On this week’s episode of Exploring Hope Podcast, Dr. Dew chats with Dr. Matt Mullins, professor of English here at SEBTS about the importance of literature. For centuries, literature has been among the greatest of the accomplishments of the arts and humanities and served to teach us much about the world, history, the human condition, and, particularly, our own selves. Tune in as Dr. Mullins explains the impact and import of literature and gives us some tips for diving into the vast world of literature that mankind has written!
In a recent article at Outreach Magazine, Drs. Danny Akin and Bruce Ashford shared 6 marks of Great Commission people.
Paul wrote the book of Romans to a church he did not found and had not yet visited. David Platt, president of the International Mission Board, calls it an extended missionary fundraising letter! In Romans 15 he tells the Romans straight out, “I hope to see you in passing as I go to Spain, and to be helped on my journey there by you” (v. 24). In other words he wanted them to be on mission with him as he was a good neighbor to those who, as far as he knew, had never heard the gospel.
In Romans 15:14–24, Paul puts forth six marks of a Great Commission people. He describes the essence of a Great Commission people, explores the breadth of God’s mission, and then emphasizes the urgency of the Great Commission call among God’s people.
Let’s explore these six marks.
Dr. Andreas Köstenberger published an article at Desiring God explaining why we celebrate Advent. Dr. Köstenberger writes:
Christians, and even non-Christians, around the world celebrate Christmas as the day when Jesus, the Messiah, was born in a stable in the little Judean town of Bethlehem. Whether Jesus was born on December 25 or not, his birthday has easily become the most widely celebrated in history.
But what about Advent, the four weeks preceding Jesus’s birth? Do we really have any need to commemorate the buildup to the day on which Jesus was born?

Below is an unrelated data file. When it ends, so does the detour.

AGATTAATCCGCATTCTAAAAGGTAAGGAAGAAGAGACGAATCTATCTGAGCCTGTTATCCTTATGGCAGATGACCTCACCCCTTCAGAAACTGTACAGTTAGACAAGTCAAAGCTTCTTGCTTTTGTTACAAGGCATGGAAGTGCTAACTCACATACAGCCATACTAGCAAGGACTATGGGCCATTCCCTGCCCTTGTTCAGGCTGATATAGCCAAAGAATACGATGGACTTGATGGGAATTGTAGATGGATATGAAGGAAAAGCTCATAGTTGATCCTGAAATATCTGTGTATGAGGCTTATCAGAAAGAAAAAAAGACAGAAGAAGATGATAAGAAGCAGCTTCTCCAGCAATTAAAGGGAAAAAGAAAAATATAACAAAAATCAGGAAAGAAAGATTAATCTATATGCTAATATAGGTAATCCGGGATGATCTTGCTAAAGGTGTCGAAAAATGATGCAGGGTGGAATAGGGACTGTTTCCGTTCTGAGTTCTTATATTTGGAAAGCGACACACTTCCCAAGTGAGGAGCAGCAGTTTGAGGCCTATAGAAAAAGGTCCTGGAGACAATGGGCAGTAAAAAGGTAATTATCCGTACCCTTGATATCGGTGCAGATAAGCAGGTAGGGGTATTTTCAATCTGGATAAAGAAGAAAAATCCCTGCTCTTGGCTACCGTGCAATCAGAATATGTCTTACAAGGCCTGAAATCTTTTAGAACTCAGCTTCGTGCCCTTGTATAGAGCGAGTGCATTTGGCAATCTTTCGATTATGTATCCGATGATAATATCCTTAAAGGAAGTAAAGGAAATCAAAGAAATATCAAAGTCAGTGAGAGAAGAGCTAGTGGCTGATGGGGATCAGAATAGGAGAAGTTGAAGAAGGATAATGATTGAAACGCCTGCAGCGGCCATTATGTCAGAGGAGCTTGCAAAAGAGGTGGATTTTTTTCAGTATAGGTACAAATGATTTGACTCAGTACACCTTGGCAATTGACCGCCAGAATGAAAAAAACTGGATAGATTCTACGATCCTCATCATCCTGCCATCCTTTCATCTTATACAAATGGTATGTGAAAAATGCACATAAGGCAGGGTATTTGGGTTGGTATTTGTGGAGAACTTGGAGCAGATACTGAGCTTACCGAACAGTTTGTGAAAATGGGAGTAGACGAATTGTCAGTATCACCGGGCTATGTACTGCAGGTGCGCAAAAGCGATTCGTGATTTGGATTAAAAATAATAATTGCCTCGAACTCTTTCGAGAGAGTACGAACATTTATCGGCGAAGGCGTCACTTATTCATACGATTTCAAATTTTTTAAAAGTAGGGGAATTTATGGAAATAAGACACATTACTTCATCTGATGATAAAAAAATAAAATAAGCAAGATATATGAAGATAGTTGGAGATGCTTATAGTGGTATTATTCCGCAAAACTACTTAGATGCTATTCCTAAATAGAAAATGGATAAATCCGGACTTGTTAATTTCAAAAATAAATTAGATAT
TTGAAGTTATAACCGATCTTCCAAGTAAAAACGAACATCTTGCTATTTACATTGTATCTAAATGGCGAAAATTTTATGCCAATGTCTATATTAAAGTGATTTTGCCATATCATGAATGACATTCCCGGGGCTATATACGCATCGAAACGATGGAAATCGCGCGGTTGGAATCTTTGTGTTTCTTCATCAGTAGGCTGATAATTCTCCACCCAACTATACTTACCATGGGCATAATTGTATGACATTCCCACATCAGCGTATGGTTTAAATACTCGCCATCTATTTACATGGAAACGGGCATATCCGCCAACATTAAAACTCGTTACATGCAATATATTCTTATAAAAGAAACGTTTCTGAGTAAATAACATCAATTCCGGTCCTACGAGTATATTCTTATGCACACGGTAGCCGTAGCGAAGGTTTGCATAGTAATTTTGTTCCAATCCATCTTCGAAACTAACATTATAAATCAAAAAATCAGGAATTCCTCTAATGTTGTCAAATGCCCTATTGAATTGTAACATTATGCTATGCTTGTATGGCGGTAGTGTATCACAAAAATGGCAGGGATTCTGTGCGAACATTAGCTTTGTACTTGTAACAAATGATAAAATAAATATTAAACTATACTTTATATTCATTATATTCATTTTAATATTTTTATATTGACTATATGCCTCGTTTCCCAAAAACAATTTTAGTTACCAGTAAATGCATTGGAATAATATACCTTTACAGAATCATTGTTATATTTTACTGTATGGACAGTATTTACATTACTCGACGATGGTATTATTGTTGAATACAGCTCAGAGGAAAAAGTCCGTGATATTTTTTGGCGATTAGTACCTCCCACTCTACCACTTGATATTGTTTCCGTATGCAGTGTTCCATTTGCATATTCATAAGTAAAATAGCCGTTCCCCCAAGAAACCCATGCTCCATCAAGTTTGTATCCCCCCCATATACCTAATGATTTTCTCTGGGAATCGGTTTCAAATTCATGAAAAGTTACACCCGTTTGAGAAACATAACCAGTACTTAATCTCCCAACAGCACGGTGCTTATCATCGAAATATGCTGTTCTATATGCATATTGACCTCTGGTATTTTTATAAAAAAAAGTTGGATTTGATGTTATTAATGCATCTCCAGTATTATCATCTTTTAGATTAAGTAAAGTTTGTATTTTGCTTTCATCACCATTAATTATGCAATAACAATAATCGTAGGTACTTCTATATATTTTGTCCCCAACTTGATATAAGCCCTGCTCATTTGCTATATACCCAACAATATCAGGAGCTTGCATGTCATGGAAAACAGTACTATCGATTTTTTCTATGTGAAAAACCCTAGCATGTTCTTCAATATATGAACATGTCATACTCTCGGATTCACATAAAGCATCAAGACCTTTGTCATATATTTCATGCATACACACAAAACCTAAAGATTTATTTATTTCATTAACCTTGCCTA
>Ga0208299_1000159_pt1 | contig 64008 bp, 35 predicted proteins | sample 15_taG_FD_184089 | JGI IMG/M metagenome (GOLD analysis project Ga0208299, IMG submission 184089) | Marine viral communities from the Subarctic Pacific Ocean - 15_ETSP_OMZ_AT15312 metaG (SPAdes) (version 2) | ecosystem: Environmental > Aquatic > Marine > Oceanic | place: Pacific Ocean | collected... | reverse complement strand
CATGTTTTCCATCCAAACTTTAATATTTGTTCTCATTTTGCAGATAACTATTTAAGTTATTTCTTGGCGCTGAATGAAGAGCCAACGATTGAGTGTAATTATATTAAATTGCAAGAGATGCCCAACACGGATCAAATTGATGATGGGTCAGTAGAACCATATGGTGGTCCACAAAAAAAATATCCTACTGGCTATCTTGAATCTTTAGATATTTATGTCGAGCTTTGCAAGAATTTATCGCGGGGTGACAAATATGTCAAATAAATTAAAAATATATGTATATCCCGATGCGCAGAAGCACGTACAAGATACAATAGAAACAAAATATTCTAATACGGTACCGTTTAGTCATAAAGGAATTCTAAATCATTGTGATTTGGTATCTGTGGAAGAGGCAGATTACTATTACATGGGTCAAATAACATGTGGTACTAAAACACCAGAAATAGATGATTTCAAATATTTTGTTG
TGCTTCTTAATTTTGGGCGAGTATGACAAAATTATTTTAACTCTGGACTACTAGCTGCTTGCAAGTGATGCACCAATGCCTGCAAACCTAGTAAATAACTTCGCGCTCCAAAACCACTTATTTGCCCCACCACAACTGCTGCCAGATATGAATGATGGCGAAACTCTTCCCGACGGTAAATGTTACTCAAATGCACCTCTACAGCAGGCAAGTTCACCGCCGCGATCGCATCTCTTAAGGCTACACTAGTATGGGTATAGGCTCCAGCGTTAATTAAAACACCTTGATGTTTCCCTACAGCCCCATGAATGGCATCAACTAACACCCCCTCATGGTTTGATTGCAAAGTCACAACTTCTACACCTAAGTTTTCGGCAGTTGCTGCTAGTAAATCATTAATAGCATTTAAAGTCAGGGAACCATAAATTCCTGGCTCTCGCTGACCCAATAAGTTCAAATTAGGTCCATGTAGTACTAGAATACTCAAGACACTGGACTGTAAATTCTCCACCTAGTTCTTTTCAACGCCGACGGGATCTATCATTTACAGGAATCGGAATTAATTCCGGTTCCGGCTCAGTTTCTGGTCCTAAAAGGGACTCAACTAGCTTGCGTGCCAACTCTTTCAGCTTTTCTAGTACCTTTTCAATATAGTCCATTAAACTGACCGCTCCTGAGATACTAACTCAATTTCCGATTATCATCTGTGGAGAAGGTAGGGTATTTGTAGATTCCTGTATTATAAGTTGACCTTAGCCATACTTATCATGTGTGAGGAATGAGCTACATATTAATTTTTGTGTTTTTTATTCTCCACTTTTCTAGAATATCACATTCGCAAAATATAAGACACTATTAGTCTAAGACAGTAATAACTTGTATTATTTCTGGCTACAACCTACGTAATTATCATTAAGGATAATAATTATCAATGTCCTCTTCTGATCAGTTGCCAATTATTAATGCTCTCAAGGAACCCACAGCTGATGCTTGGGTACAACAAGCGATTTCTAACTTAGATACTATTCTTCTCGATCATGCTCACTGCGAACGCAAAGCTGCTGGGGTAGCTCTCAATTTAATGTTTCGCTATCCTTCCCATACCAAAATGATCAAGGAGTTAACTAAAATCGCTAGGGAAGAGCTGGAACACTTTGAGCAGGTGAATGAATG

Survey the birth narratives of Jesus in the Gospels of Matthew and Luke, as well as the prologue of John’s Gospel, and you’ll see that the Messiah’s coming was heralded from long ago in the writings of the prophets, and even in the Pentateuch (the five books of Moses). This shows that Jesus’s arrival was eagerly anticipated by many in first-century Palestine.
At The Gospel Coalition, Trevin Wax shared the story of the Christmas hymn G. K. Chesterton’s wife gave us.
In 1917, near the end of first world war, G. K. Chesterton’s wife, Frances, wrote the song “How Far Is It to Bethlehem?” It was published in the 1928 Oxford Book of Carols. Her biographer, Nancy Carpentier Brown, explains the significance of the song and reads several of the lyrics in light of the Chesterton’s struggle with infertility.
This week at his personal blog, Chuck Lawless shared seven Great Commission reflections on the death of Fidel Castro. Dr. Lawless writes:
I was born in 1961, so I have known only a time when Fidel Castro was influencing Cuba, primarily as that country’s leader. He died last night at the age of 90. Here are a few thoughts about his death that Christ-followers should keep in mind.
Courtlandt Perkins shared an article at The Center for Great Commission Studies titled: “Lottie Moon: Casting a Four-foot Shadow Around the World.”
If you are Southern Baptist, then Lottie Moon is a name you should know. She may have been small in stature, just over four feet tall, but she left a huge legacy. Lottie served as a international missionary for 39 years in China in the late 1800s. During that time, she became a champion for missions support. What started as her initiative of encouraging women back at home to raise annual support funds for overseas work has turned into the biggest annual missions offering in the world.
Dr. Bruce Ashford recently shared a list of 12 books on missions he recommends for pastors, students, and churches.
The Christmas season is inextricably intertwined with Christian missions. Jesus was born in a manger so that one day he could suffer on a cross, be raised in victory, and commission his people to make disciples of the nations. For that reason, some denominations even plan their annual missions offering to coincide with the Christmas season.
In light of this connection between Christmas and missions, here are a dozen (or so) resources I recommend to pastors, professors, and students. I will describe each book and then rank its level of difficulty on a scale of 1-5, with 5 being the most difficult. Level 1 is the category for a book you could give to any friend or family member. Level 5 is the category for a book more appropriate for a graduate student or a pastor who enjoys a challenge.
Gregory Thornbury, President of The King’s College in New York City, discusses the topic of if we as Christians are content to watch and comment on culture, or if we are going to create culture.